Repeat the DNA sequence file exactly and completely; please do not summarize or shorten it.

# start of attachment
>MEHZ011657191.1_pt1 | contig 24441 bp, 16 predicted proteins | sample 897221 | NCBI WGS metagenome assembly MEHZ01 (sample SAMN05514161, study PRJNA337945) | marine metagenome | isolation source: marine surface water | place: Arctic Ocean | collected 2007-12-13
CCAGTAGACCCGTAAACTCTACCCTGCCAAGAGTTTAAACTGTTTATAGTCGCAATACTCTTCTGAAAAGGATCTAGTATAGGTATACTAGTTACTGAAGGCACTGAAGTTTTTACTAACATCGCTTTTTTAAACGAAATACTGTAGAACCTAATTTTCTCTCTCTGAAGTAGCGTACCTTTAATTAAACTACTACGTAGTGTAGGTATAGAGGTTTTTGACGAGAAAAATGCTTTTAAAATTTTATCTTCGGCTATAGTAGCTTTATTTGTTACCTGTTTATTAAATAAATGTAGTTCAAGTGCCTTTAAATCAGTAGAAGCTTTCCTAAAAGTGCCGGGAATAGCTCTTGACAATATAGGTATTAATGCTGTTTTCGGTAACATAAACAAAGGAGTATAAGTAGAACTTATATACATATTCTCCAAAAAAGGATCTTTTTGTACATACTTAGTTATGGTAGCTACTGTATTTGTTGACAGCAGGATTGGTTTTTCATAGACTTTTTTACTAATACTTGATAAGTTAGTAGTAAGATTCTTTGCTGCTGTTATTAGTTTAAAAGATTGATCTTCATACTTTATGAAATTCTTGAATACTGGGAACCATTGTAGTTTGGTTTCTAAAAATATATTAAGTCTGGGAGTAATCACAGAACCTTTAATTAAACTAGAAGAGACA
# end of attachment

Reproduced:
>MEHZ011657191.1_pt1 | contig 24441 bp, 16 predicted proteins | sample 897221 | NCBI WGS metagenome assembly MEHZ01 (sample SAMN05514161, study PRJNA337945) | marine metagenome | isolation source: marine surface water | place: Arctic Ocean | collected 2007-12-13
CCAGTAGACCCGTAAACTCTACCCTGCCAAGAGTTTAAACTGTTTATAGTCGCAATACTCTTCTGAAAAGGATCTAGTATAGGTATACTAGTTACTGAAGGCACTGAAGTTTTTACTAACATCGCTTTTTTAAACGAAATACTGTAGAACCTAATTTTCTCTCTCTGAAGTAGCGTACCTTTAATTAAACTACTACGTAGTGTAGGTATAGAGGTTTTTGACGAGAAAAATGCTTTTAAAATTTTATCTTCGGCTATAGTAGCTTTATTTGTTACCTGTTTATTAAATAAATGTAGTTCAAGTGCCTTTAAATCAGTAGAAGCTTTCCTAAAAGTGCCGGGAATAGCTCTTGACAATATAGGTATTAATGCTGTTTTCGGTAACATAAACAAAGGAGTATAAGTAGAACTTATATACATATTCTCCAAAAAAGGATCTTTTTGTACATACTTAGTTATGGTAGCTACTGTATTTGTTGACAGCAGGATTGGTTTTTCATAGACTTTTTTACTAATACTTGATAAGTTAGTAGTAAGATTCTTTGCTGCTGTTATTAGTTTAAAAGATTGATCTTCATACTTTATGAAATTCTTGAATACTGGGAACCATTGTAGTTTGGTTTCTAAAAATATATTAAGTCTGGGAGTAATCACAGAACCTTTAATTAAACTAGAAGAGACA